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Seeds of change: Emergence of the 1 st global age (1450-1770)

Seeds of change: Emergence of the 1 st global age (1450-1770)

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Seeds of change: Emergence of the 1 st global age (1450-1770)

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  1. Seeds of change: Emergence of the 1st global age (1450-1770) Unit I

  2. Unit Overview • World Geography and Religions • Explorations and the Columbian Exchange • Renaissance • Reformation • Scientific Revolution • Enlightenment

  3. Unit Enduring Understandings • Challenges to the social and political order frequently come from radical new ideas. • A society’s values can be seen through their cultural and scientific achievements. • Technology and commerce link cultures with one another. • Every society has developed some political system by which either the one, the few, or the many rule over others.

  4. Unit Essential Questions • How can ideas change the world? • What is globalization and when did it begin? • What is the proper relationship between citizens and their government? • What happens when different cultures interact? • Is history more fact or fiction? (Are there historical “truths” or is history just a matter of perspective? Whose story gets told?)

  5. History is similar to building a house. You cannot understand certain events out of context. You must understand what occurred before in order to move on and Unit I provides the foundation for understanding the remaining content of the course

  6. Why study history? What specifically can we learn from the study of the modern world?

  7. Why study history? • To learn from good examples • To learn from mistakes made in the past • To understand the world and its people

  8. The beginning of the “modern” world

  9. Beginning of Modern World Europe

  10. Beginning of Modern World • Why Europe? • Some of the earliest civilizations • Geography conducive (favorable) to the emergence (appearance) of empires • Coastlines make it easier to travel, attack, etc.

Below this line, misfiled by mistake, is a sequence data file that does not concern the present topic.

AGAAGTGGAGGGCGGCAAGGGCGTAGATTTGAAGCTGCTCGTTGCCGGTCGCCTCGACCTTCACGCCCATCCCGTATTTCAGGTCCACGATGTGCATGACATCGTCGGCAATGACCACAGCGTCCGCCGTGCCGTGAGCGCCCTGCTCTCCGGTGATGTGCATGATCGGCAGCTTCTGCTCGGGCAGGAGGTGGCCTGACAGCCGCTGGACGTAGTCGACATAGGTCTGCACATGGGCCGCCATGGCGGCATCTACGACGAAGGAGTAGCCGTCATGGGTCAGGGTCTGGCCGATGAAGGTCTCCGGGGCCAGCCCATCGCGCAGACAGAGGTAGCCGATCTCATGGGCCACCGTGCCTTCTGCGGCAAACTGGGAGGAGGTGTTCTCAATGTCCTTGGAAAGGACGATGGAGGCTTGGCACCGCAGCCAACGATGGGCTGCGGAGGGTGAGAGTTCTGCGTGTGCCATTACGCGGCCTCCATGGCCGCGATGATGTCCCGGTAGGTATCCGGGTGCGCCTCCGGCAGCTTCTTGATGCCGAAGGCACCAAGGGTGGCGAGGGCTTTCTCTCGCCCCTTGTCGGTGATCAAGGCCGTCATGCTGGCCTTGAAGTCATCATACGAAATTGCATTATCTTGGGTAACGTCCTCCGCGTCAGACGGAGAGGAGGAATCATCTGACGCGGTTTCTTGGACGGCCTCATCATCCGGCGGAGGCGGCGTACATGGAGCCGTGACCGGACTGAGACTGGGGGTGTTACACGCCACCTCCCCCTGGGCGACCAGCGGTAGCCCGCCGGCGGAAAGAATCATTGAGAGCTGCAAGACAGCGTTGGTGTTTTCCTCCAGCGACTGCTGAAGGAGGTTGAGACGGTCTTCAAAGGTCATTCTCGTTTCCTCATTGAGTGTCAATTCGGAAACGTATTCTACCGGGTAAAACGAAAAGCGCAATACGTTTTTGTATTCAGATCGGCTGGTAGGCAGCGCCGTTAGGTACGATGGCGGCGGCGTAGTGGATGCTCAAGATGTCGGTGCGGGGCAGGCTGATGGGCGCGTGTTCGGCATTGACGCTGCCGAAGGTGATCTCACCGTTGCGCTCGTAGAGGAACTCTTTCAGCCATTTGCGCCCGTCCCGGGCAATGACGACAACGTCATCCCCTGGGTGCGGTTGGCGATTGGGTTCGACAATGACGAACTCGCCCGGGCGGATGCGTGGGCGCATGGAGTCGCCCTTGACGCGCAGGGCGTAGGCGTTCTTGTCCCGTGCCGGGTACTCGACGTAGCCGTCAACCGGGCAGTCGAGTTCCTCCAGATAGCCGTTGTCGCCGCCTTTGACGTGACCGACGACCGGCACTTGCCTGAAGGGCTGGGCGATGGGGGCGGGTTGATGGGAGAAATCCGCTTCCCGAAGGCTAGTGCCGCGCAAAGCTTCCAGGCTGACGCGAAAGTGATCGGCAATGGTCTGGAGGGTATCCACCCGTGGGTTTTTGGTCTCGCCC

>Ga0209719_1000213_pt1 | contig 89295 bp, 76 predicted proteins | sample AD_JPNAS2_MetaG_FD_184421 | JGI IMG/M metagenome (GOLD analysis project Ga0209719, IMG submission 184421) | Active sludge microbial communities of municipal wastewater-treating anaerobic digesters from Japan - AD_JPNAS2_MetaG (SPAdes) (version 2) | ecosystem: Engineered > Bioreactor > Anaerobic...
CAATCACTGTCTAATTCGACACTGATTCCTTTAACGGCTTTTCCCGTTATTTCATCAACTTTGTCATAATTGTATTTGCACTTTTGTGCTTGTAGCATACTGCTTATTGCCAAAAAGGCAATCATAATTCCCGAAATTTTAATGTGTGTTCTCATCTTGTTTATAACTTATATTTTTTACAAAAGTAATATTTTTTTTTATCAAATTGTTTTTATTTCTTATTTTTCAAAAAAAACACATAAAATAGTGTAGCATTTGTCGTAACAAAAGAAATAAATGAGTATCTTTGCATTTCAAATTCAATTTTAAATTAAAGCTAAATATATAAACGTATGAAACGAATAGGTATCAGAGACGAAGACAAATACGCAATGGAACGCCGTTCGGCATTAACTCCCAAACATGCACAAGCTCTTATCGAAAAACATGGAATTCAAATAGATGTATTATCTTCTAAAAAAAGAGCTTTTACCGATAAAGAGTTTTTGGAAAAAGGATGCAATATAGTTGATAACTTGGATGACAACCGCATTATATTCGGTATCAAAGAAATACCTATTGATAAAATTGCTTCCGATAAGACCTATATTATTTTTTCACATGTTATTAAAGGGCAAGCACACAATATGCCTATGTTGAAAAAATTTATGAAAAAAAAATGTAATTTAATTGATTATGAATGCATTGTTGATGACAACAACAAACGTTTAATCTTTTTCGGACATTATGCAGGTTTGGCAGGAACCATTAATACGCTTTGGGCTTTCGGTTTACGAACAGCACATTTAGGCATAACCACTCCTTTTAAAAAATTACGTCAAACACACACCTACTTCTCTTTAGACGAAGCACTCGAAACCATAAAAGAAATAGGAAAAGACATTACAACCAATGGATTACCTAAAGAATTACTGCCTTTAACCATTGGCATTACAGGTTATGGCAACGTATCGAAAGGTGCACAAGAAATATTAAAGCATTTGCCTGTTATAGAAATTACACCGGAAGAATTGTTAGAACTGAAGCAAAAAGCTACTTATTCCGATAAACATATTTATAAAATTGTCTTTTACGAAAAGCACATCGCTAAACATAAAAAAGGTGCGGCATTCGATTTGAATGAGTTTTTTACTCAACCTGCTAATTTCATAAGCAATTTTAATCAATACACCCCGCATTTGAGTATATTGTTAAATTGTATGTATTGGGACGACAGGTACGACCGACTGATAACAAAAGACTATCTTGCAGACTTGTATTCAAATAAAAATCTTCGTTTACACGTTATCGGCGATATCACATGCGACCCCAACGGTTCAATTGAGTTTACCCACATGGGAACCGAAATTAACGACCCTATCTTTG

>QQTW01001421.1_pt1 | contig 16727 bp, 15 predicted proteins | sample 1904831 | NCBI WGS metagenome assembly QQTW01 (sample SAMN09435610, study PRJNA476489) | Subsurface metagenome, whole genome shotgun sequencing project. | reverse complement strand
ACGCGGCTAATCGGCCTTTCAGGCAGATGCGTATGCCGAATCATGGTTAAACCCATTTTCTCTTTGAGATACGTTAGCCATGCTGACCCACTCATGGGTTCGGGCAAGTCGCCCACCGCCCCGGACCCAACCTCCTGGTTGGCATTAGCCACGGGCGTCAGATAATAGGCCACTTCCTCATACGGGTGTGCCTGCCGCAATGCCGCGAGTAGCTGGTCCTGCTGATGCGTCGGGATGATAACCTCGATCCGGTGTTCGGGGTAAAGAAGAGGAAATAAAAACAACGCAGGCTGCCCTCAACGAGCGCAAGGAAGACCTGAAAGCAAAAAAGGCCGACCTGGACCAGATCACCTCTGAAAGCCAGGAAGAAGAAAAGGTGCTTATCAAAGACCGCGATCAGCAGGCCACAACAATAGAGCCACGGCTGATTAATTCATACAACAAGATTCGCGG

11. Beginning of Modern World • Why Modern?

  12. Beginning of the Modern World • “Modern” Globalization • Phase of increasing trade links and cultural exchange in 19th century • Columbian Exchange- widespread exchange of animal, plants, culture (slaves), communicable diseases and ideas between Eastern and Western hemispheres

  13. Use your blank map to label the following countries • 1. France • 2. Spain • 3. Germany • 4. Italy • 5. Poland • 6. Great Britain • 7. Russia 8. Ukraine 9. Greece 10. Sweden 11. Ireland 12. Austria

  14. 7 6 5 3 1 4 2

  15. 10 11 8 12 9

  16. Use your blank map to label the following countries • 13. Serbia • 14. Albania • 15. Portugal • 16. Denmark • 17. Norway • 18. Czech Republic • 19. Netherlands • 20. Belgium

  17. 19 17 20 16 18 15 13 14

  18. Brown Paper Bag • Please go to open cabinet and take ONE Modern World History text book. • Get a pair of scissors and a few markers. • Take your seat. • Take out your brown paper bag… • Wait for further instructions… 

  19. Test your skills… Europe Map Game

  20. World Religions Interactive Map

  21. Religion Activities • Use pages 612-626 in text to complete “Where in the World is Carmen Sandiego?” activity. • Work in partners to complete the following: • You must create a comic strip of at least three frames that has the following things: • At least two people arguing over the difference between their religions • The same people realizing their religions have something in common • A religious symbol for each person • Something in the background, on their clothes, etc. that shows me what religion they are • You are not allowed to write on the paper what religion they are—I should be able to tell from drawing

  22. Religion Activities (cont.) • Use textbook/laptops to complete Religion Graphic Organizer

  23. World Religions: A Comparison

  24. World Religions: A Comparison

  25. World Religions: A Comparison

  26. World Religions: A Comparison